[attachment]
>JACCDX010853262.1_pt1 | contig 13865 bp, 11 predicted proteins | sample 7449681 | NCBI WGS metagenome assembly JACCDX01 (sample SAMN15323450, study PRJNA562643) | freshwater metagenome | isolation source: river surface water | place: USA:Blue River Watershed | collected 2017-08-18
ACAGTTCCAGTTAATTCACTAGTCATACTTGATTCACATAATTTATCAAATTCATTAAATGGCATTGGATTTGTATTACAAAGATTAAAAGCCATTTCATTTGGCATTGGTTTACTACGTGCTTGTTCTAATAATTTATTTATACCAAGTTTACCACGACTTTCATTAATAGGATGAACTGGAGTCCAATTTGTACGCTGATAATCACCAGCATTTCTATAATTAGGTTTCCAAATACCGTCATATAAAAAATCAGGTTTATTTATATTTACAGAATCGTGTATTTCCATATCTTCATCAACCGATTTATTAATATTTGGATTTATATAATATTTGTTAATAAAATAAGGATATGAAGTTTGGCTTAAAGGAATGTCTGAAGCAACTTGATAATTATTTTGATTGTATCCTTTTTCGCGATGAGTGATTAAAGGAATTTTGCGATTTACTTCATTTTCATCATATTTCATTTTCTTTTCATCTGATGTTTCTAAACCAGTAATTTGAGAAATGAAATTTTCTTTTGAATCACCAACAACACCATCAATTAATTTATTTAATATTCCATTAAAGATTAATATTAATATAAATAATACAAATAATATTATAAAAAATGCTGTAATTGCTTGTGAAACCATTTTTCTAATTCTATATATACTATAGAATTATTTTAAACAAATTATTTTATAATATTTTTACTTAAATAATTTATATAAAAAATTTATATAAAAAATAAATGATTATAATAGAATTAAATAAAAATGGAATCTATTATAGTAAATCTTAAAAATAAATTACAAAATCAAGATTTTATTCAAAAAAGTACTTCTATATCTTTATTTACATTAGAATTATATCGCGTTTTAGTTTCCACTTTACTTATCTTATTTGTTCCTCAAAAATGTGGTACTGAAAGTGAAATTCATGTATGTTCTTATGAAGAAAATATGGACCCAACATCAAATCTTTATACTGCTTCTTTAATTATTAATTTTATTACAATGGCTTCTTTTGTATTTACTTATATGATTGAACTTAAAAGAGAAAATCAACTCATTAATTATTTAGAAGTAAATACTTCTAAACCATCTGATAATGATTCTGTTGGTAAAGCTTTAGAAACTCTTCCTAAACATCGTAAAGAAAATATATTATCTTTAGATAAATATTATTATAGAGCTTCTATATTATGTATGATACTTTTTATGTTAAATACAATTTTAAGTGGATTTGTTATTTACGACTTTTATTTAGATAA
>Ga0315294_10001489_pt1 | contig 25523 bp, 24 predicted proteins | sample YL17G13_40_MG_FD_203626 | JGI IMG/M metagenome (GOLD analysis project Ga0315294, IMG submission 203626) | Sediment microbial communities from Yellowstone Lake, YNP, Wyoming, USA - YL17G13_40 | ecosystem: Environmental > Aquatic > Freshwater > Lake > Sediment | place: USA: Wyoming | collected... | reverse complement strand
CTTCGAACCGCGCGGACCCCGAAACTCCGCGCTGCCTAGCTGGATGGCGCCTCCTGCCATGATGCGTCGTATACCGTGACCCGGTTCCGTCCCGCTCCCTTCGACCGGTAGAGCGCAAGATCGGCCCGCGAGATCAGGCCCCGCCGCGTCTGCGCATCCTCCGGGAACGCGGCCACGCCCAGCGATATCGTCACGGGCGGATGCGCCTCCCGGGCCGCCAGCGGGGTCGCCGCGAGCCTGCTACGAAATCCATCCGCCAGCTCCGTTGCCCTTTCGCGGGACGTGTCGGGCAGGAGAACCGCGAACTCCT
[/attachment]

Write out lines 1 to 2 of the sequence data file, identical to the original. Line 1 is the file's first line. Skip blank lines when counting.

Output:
>JACCDX010853262.1_pt1 | contig 13865 bp, 11 predicted proteins | sample 7449681 | NCBI WGS metagenome assembly JACCDX01 (sample SAMN15323450, study PRJNA562643) | freshwater metagenome | isolation source: river surface water | place: USA:Blue River Watershed | collected 2017-08-18
ACAGTTCCAGTTAATTCACTAGTCATACTTGATTCACATAATTTATCAAATTCATTAAATGGCATTGGATTTGTATTACAAAGATTAAAAGCCATTTCATTTGGCATTGGTTTACTACGTGCTTGTTCTAATAATTTATTTATACCAAGTTTACCACGACTTTCATTAATAGGATGAACTGGAGTCCAATTTGTACGCTGATAATCACCAGCATTTCTATAATTAGGTTTCCAAATACCGTCATATAAAAAATCAGGTTTATTTATATTTACAGAATCGTGTATTTCCATATCTTCATCAACCGATTTATTAATATTTGGATTTATATAATATTTGTTAATAAAATAAGGATATGAAGTTTGGCTTAAAGGAATGTCTGAAGCAACTTGATAATTATTTTGATTGTATCCTTTTTCGCGATGAGTGATTAAAGGAATTTTGCGATTTACTTCATTTTCATCATATTTCATTTTCTTTTCATCTGATGTTTCTAAACCAGTAATTTGAGAAATGAAATTTTCTTTTGAATCACCAACAACACCATCAATTAATTTATTTAATATTCCATTAAAGATTAATATTAATATAAATAATACAAATAATATTATAAAAAATGCTGTAATTGCTTGTGAAACCATTTTTCTAATTCTATATATACTATAGAATTATTTTAAACAAATTATTTTATAATATTTTTACTTAAATAATTTATATAAAAAATTTATATAAAAAATAAATGATTATAATAGAATTAAATAAAAATGGAATCTATTATAGTAAATCTTAAAAATAAATTACAAAATCAAGATTTTATTCAAAAAAGTACTTCTATATCTTTATTTACATTAGAATTATATCGCGTTTTAGTTTCCACTTTACTTATCTTATTTGTTCCTCAAAAATGTGGTACTGAAAGTGAAATTCATGTATGTTCTTATGAAGAAAATATGGACCCAACATCAAATCTTTATACTGCTTCTTTAATTATTAATTTTATTACAATGGCTTCTTTTGTATTTACTTATATGATTGAACTTAAAAGAGAAAATCAACTCATTAATTATTTAGAAGTAAATACTTCTAAACCATCTGATAATGATTCTGTTGGTAAAGCTTTAGAAACTCTTCCTAAACATCGTAAAGAAAATATATTATCTTTAGATAAATATTATTATAGAGCTTCTATATTATGTATGATACTTTTTATGTTAAATACAATTTTAAGTGGATTTGTTATTTACGACTTTTATTTAGATAA